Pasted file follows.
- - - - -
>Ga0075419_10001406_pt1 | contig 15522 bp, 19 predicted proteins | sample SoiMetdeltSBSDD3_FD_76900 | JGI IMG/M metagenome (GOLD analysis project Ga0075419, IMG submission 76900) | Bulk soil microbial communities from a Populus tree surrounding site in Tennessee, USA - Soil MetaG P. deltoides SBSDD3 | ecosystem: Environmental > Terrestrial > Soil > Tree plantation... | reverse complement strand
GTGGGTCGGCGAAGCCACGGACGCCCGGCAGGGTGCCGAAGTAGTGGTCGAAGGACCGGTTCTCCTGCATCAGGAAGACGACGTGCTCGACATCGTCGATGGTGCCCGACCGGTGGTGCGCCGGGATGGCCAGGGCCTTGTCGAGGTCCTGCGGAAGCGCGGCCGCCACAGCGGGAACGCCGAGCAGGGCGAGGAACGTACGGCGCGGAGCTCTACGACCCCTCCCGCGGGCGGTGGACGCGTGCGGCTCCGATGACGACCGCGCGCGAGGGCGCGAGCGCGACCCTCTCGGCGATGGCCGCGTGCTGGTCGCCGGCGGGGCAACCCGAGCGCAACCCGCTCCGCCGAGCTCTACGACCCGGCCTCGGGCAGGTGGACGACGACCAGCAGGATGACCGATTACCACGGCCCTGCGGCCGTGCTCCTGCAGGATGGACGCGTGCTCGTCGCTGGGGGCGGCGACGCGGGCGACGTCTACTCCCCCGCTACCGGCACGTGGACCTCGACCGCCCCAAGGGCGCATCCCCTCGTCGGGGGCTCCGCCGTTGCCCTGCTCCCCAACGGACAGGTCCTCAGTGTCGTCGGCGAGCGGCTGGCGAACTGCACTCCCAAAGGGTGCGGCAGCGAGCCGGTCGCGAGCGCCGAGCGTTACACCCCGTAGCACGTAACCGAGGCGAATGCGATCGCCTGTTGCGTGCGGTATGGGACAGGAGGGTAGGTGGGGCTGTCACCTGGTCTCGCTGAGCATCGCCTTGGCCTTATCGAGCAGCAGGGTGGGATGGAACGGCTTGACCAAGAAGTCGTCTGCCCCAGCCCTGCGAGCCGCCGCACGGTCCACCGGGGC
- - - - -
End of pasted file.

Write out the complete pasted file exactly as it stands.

>Ga0075419_10001406_pt1 | contig 15522 bp, 19 predicted proteins | sample SoiMetdeltSBSDD3_FD_76900 | JGI IMG/M metagenome (GOLD analysis project Ga0075419, IMG submission 76900) | Bulk soil microbial communities from a Populus tree surrounding site in Tennessee, USA - Soil MetaG P. deltoides SBSDD3 | ecosystem: Environmental > Terrestrial > Soil > Tree plantation... | reverse complement strand
GTGGGTCGGCGAAGCCACGGACGCCCGGCAGGGTGCCGAAGTAGTGGTCGAAGGACCGGTTCTCCTGCATCAGGAAGACGACGTGCTCGACATCGTCGATGGTGCCCGACCGGTGGTGCGCCGGGATGGCCAGGGCCTTGTCGAGGTCCTGCGGAAGCGCGGCCGCCACAGCGGGAACGCCGAGCAGGGCGAGGAACGTACGGCGCGGAGCTCTACGACCCCTCCCGCGGGCGGTGGACGCGTGCGGCTCCGATGACGACCGCGCGCGAGGGCGCGAGCGCGACCCTCTCGGCGATGGCCGCGTGCTGGTCGCCGGCGGGGCAACCCGAGCGCAACCCGCTCCGCCGAGCTCTACGACCCGGCCTCGGGCAGGTGGACGACGACCAGCAGGATGACCGATTACCACGGCCCTGCGGCCGTGCTCCTGCAGGATGGACGCGTGCTCGTCGCTGGGGGCGGCGACGCGGGCGACGTCTACTCCCCCGCTACCGGCACGTGGACCTCGACCGCCCCAAGGGCGCATCCCCTCGTCGGGGGCTCCGCCGTTGCCCTGCTCCCCAACGGACAGGTCCTCAGTGTCGTCGGCGAGCGGCTGGCGAACTGCACTCCCAAAGGGTGCGGCAGCGAGCCGGTCGCGAGCGCCGAGCGTTACACCCCGTAGCACGTAACCGAGGCGAATGCGATCGCCTGTTGCGTGCGGTATGGGACAGGAGGGTAGGTGGGGCTGTCACCTGGTCTCGCTGAGCATCGCCTTGGCCTTATCGAGCAGCAGGGTGGGATGGAACGGCTTGACCAAGAAGTCGTCTGCCCCAGCCCTGCGAGCCGCCGCACGGTCCACCGGGGC